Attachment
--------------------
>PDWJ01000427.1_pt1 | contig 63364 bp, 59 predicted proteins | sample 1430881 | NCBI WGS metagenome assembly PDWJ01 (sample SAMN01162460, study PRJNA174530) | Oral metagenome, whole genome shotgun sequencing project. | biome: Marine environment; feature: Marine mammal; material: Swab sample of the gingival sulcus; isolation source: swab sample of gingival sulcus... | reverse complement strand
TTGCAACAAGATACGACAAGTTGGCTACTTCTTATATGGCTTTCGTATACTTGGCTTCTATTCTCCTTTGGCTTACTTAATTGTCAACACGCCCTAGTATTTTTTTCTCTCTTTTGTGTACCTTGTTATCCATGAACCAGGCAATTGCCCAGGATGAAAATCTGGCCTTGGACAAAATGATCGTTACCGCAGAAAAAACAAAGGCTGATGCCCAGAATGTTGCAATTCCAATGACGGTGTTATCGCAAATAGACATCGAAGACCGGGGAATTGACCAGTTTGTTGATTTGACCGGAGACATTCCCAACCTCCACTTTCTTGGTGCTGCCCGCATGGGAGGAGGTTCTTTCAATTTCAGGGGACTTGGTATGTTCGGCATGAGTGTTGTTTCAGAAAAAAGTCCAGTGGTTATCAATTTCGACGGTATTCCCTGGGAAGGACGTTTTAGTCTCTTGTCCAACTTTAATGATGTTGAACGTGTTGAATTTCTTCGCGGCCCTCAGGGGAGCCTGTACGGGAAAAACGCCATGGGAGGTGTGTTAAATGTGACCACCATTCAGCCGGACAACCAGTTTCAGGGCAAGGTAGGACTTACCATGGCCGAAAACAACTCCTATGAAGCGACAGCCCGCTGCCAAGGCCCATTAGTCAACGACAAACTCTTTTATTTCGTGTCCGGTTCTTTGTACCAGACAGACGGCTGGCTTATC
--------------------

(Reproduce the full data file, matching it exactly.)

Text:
>PDWJ01000427.1_pt1 | contig 63364 bp, 59 predicted proteins | sample 1430881 | NCBI WGS metagenome assembly PDWJ01 (sample SAMN01162460, study PRJNA174530) | Oral metagenome, whole genome shotgun sequencing project. | biome: Marine environment; feature: Marine mammal; material: Swab sample of the gingival sulcus; isolation source: swab sample of gingival sulcus... | reverse complement strand
TTGCAACAAGATACGACAAGTTGGCTACTTCTTATATGGCTTTCGTATACTTGGCTTCTATTCTCCTTTGGCTTACTTAATTGTCAACACGCCCTAGTATTTTTTTCTCTCTTTTGTGTACCTTGTTATCCATGAACCAGGCAATTGCCCAGGATGAAAATCTGGCCTTGGACAAAATGATCGTTACCGCAGAAAAAACAAAGGCTGATGCCCAGAATGTTGCAATTCCAATGACGGTGTTATCGCAAATAGACATCGAAGACCGGGGAATTGACCAGTTTGTTGATTTGACCGGAGACATTCCCAACCTCCACTTTCTTGGTGCTGCCCGCATGGGAGGAGGTTCTTTCAATTTCAGGGGACTTGGTATGTTCGGCATGAGTGTTGTTTCAGAAAAAAGTCCAGTGGTTATCAATTTCGACGGTATTCCCTGGGAAGGACGTTTTAGTCTCTTGTCCAACTTTAATGATGTTGAACGTGTTGAATTTCTTCGCGGCCCTCAGGGGAGCCTGTACGGGAAAAACGCCATGGGAGGTGTGTTAAATGTGACCACCATTCAGCCGGACAACCAGTTTCAGGGCAAGGTAGGACTTACCATGGCCGAAAACAACTCCTATGAAGCGACAGCCCGCTGCCAAGGCCCATTAGTCAACGACAAACTCTTTTATTTCGTGTCCGGTTCTTTGTACCAGACAGACGGCTGGCTTATC